Patricia Eichenlaub
Jun 16, 2015 rated it liked it
There are some gems in this book about the moorish influence in Spain. But for the most part it is tedious.
May 16, 2010 rated it liked it
Interesting but very unevenly written
Dec 11, 2018 rated it it was amazing
Exceptional writing in respect of the Moorish influences on Spain and with a contemprary twist in the friendship with Zine (the illegal migrant from Morocco).. some very bad things going on in the south spain in terms of the exploitation of foreign workers ! I did worry that zine was a bit exaggerated but good story no matter if that is the case as he used it to shine a light on modern contradictions ! He revealed the extent of denial of moorish influence although i did find the linkages to be a ...more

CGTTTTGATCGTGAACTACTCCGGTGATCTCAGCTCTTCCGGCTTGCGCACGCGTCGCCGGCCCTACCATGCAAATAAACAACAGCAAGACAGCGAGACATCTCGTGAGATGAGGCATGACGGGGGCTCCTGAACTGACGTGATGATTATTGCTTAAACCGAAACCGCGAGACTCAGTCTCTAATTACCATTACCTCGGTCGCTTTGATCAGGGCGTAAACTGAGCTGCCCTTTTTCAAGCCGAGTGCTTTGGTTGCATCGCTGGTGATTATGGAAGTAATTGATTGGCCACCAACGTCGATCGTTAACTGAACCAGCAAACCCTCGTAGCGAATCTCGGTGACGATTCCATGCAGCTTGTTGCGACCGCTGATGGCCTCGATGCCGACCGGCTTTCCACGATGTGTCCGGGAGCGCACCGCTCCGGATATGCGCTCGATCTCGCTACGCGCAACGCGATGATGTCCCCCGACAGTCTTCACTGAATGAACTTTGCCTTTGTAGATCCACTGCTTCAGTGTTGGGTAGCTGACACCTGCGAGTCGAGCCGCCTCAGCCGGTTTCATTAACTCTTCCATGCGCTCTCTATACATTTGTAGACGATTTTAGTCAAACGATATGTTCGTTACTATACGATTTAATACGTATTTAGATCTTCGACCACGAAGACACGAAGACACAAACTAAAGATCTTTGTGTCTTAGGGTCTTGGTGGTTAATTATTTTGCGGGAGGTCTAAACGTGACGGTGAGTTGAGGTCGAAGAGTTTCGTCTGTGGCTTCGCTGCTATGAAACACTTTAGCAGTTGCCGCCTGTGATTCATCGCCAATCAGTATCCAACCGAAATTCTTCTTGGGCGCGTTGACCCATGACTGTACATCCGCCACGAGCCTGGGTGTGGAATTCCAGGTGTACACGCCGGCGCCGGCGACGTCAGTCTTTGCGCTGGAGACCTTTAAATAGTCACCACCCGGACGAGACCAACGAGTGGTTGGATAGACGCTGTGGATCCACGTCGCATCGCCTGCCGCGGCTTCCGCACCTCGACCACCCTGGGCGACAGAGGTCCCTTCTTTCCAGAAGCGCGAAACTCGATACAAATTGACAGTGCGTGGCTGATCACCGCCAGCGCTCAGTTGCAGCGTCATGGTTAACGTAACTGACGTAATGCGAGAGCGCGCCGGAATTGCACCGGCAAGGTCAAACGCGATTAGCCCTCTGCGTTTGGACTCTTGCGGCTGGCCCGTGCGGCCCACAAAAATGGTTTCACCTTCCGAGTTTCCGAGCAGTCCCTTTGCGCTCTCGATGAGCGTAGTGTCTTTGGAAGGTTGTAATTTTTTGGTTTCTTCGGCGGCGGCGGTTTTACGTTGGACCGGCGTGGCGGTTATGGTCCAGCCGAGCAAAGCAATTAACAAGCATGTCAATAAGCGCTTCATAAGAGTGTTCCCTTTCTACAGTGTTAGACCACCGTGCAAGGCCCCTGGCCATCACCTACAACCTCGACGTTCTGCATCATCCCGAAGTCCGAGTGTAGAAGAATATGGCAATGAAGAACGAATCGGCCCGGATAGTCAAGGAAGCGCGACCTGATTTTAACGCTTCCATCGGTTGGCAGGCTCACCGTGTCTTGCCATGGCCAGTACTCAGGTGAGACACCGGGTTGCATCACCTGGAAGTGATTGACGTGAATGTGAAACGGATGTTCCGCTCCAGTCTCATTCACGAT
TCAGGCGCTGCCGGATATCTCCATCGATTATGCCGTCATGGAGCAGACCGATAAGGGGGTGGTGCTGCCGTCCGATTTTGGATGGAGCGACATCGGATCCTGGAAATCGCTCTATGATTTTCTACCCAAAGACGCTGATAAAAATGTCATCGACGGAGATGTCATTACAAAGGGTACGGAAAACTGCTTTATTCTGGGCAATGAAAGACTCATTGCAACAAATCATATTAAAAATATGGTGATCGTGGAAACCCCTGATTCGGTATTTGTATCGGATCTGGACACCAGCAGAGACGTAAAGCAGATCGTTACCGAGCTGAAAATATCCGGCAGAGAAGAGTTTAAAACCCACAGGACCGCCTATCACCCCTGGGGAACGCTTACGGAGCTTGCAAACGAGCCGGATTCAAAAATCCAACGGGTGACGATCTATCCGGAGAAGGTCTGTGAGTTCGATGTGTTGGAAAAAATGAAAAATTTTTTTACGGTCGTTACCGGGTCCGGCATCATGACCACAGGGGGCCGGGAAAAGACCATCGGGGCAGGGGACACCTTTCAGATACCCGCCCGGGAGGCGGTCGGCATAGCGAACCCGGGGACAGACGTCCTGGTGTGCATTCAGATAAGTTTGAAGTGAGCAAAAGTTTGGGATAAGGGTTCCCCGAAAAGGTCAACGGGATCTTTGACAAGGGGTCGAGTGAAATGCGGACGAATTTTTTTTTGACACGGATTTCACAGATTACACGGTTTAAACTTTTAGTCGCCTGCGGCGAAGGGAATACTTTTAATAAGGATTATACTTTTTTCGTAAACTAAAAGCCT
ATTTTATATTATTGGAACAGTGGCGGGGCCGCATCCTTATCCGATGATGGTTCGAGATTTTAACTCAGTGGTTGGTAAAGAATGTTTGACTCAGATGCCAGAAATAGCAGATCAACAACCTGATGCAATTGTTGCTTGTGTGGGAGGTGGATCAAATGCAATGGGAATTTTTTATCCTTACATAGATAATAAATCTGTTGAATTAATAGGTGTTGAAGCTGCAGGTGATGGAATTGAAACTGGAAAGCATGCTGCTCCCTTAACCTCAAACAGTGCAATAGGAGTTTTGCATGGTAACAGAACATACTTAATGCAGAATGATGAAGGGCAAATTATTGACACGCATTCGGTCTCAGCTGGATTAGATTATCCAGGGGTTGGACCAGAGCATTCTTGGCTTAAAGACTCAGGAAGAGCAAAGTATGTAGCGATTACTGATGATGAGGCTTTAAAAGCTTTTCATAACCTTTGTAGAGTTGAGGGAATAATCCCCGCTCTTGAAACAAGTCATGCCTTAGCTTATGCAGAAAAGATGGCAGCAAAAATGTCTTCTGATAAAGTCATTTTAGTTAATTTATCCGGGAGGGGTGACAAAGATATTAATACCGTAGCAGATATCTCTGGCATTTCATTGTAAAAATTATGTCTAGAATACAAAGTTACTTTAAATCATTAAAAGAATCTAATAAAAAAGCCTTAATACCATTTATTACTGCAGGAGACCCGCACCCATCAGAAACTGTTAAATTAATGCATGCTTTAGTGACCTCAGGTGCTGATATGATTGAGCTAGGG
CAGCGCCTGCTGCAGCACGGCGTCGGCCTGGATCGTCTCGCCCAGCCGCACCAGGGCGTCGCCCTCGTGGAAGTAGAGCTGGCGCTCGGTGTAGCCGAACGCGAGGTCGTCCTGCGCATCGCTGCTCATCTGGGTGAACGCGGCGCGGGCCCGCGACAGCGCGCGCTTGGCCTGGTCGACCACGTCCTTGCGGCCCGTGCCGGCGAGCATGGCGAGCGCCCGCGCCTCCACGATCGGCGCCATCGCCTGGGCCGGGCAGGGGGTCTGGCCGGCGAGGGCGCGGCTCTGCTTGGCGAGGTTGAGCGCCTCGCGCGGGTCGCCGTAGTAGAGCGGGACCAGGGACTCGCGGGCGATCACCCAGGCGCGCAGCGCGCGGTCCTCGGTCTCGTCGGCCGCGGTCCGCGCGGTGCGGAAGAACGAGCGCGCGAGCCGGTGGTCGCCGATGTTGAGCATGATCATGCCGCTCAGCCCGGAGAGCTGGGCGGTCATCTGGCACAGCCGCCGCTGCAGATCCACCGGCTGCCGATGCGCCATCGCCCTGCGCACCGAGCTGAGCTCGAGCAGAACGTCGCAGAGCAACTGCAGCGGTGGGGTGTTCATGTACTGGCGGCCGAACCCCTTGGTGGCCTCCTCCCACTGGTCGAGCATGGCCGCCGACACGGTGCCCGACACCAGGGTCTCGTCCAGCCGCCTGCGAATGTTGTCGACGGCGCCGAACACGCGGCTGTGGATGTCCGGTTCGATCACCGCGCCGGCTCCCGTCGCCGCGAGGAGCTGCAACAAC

Ilona Acs
Mar 22, 2018 rated it really liked it
Shelves: al-andalus, spanje
Met veel plezier gelezen. Ondanks zijn achtergrond als Arabist kan ik uit het verhaal niet herleiden of de feiten die hij aanhaalt voor de Moorse invloed op Spanje op echte wetenschap gebaseerd zijn. Neemt niet weg dat als dat niet zo is, ik zijn beschreven reis interessant en leuk vond, om eens meer na te denken over de identiteit en gevoeligheden van Spanje maar ook het Westen vs het Oosten.
Easy read

It was an easy read with some interesting notions. Personally didn't feel like much of the associations of language etc were explored in depth and I'm left feeling like I've skirted a topic rather than explored it.